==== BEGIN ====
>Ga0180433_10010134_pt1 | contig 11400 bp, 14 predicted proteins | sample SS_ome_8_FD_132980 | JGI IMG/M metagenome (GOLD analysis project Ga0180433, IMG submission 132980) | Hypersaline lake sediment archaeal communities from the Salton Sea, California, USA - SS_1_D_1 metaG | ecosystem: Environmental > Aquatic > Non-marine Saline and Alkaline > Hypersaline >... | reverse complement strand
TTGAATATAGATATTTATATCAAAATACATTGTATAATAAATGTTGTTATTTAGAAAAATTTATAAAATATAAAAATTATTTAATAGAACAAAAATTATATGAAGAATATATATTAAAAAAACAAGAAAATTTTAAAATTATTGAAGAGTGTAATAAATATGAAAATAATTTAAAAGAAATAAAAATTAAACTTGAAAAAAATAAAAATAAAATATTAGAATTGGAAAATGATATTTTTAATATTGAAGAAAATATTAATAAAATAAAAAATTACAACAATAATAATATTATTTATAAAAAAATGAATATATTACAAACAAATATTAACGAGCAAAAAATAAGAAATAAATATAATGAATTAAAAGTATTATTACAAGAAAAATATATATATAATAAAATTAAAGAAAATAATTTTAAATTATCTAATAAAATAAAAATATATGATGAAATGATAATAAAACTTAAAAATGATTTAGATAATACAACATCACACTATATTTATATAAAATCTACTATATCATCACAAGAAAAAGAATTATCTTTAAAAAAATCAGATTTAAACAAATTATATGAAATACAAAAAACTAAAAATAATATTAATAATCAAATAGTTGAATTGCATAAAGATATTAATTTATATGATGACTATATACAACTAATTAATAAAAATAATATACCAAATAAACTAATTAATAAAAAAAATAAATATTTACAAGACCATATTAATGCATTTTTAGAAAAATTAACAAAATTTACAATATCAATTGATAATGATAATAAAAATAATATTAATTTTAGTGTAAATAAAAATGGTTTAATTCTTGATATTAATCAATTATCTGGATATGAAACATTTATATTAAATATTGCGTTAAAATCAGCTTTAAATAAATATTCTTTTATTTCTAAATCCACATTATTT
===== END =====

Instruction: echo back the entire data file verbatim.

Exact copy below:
>Ga0180433_10010134_pt1 | contig 11400 bp, 14 predicted proteins | sample SS_ome_8_FD_132980 | JGI IMG/M metagenome (GOLD analysis project Ga0180433, IMG submission 132980) | Hypersaline lake sediment archaeal communities from the Salton Sea, California, USA - SS_1_D_1 metaG | ecosystem: Environmental > Aquatic > Non-marine Saline and Alkaline > Hypersaline >... | reverse complement strand
TTGAATATAGATATTTATATCAAAATACATTGTATAATAAATGTTGTTATTTAGAAAAATTTATAAAATATAAAAATTATTTAATAGAACAAAAATTATATGAAGAATATATATTAAAAAAACAAGAAAATTTTAAAATTATTGAAGAGTGTAATAAATATGAAAATAATTTAAAAGAAATAAAAATTAAACTTGAAAAAAATAAAAATAAAATATTAGAATTGGAAAATGATATTTTTAATATTGAAGAAAATATTAATAAAATAAAAAATTACAACAATAATAATATTATTTATAAAAAAATGAATATATTACAAACAAATATTAACGAGCAAAAAATAAGAAATAAATATAATGAATTAAAAGTATTATTACAAGAAAAATATATATATAATAAAATTAAAGAAAATAATTTTAAATTATCTAATAAAATAAAAATATATGATGAAATGATAATAAAACTTAAAAATGATTTAGATAATACAACATCACACTATATTTATATAAAATCTACTATATCATCACAAGAAAAAGAATTATCTTTAAAAAAATCAGATTTAAACAAATTATATGAAATACAAAAAACTAAAAATAATATTAATAATCAAATAGTTGAATTGCATAAAGATATTAATTTATATGATGACTATATACAACTAATTAATAAAAATAATATACCAAATAAACTAATTAATAAAAAAAATAAATATTTACAAGACCATATTAATGCATTTTTAGAAAAATTAACAAAATTTACAATATCAATTGATAATGATAATAAAAATAATATTAATTTTAGTGTAAATAAAAATGGTTTAATTCTTGATATTAATCAATTATCTGGATATGAAACATTTATATTAAATATTGCGTTAAAATCAGCTTTAAATAAATATTCTTTTATTTCTAAATCCACATTATTT